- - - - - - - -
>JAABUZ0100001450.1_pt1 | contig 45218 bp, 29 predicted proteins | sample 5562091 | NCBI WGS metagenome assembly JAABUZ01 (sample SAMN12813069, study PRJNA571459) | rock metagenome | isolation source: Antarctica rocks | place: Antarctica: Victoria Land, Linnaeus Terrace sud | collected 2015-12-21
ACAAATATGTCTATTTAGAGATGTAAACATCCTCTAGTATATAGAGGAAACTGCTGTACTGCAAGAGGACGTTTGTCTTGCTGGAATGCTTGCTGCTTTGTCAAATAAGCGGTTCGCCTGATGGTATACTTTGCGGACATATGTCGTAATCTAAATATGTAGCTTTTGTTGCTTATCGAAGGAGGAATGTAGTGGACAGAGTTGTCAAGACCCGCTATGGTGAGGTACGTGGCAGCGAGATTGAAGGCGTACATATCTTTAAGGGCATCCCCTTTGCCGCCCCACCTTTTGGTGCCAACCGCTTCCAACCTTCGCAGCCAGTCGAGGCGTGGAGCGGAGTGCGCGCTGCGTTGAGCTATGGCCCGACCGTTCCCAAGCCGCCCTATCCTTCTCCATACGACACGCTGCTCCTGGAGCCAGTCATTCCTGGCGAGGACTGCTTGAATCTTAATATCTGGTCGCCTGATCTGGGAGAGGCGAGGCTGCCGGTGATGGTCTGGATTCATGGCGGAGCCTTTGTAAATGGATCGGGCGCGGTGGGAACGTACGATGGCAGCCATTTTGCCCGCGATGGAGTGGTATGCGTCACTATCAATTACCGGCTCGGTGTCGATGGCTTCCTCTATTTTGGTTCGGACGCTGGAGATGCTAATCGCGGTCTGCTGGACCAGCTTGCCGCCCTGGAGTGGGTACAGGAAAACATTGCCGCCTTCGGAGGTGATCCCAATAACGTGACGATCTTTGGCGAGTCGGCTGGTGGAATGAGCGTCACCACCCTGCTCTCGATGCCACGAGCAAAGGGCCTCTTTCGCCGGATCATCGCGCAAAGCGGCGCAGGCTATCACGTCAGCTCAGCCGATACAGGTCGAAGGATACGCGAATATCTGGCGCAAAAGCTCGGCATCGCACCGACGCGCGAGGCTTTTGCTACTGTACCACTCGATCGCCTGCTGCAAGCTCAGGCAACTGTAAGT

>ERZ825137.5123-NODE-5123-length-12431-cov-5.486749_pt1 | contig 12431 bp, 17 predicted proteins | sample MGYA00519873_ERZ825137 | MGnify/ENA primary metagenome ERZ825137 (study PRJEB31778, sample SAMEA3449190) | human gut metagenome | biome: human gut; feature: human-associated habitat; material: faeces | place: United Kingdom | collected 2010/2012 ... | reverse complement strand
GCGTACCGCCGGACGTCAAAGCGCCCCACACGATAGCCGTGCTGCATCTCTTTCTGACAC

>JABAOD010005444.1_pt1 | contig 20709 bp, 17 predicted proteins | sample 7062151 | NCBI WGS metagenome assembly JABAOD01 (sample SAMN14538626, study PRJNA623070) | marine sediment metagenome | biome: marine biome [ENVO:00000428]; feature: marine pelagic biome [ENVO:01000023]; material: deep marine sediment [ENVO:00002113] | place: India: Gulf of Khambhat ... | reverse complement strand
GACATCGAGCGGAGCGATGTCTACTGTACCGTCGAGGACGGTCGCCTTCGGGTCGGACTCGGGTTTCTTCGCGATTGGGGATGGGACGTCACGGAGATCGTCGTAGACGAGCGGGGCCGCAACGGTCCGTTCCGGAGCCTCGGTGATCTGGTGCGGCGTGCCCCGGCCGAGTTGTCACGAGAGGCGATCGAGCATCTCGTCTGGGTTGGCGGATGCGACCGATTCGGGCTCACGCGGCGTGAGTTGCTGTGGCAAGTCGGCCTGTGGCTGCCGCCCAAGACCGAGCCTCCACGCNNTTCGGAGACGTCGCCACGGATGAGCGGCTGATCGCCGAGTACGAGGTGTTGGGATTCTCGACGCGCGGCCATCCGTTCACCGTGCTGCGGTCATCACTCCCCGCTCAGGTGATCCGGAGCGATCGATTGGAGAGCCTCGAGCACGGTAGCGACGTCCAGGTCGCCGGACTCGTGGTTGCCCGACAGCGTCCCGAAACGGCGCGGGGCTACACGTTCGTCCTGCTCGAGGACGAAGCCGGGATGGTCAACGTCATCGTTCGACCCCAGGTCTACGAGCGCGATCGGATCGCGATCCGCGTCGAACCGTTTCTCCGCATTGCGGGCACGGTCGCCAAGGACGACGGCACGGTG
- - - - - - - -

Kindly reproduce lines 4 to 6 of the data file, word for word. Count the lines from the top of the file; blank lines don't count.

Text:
GCGTACCGCCGGACGTCAAAGCGCCCCACACGATAGCCGTGCTGCATCTCTTTCTGACAC

>JABAOD010005444.1_pt1 | contig 20709 bp, 17 predicted proteins | sample 7062151 | NCBI WGS metagenome assembly JABAOD01 (sample SAMN14538626, study PRJNA623070) | marine sediment metagenome | biome: marine biome [ENVO:00000428]; feature: marine pelagic biome [ENVO:01000023]; material: deep marine sediment [ENVO:00002113] | place: India: Gulf of Khambhat ... | reverse complement strand
GACATCGAGCGGAGCGATGTCTACTGTACCGTCGAGGACGGTCGCCTTCGGGTCGGACTCGGGTTTCTTCGCGATTGGGGATGGGACGTCACGGAGATCGTCGTAGACGAGCGGGGCCGCAACGGTCCGTTCCGGAGCCTCGGTGATCTGGTGCGGCGTGCCCCGGCCGAGTTGTCACGAGAGGCGATCGAGCATCTCGTCTGGGTTGGCGGATGCGACCGATTCGGGCTCACGCGGCGTGAGTTGCTGTGGCAAGTCGGCCTGTGGCTGCCGCCCAAGACCGAGCCTCCACGCNNTTCGGAGACGTCGCCACGGATGAGCGGCTGATCGCCGAGTACGAGGTGTTGGGATTCTCGACGCGCGGCCATCCGTTCACCGTGCTGCGGTCATCACTCCCCGCTCAGGTGATCCGGAGCGATCGATTGGAGAGCCTCGAGCACGGTAGCGACGTCCAGGTCGCCGGACTCGTGGTTGCCCGACAGCGTCCCGAAACGGCGCGGGGCTACACGTTCGTCCTGCTCGAGGACGAAGCCGGGATGGTCAACGTCATCGTTCGACCCCAGGTCTACGAGCGCGATCGGATCGCGATCCGCGTCGAACCGTTTCTCCGCATTGCGGGCACGGTCGCCAAGGACGACGGCACGGTG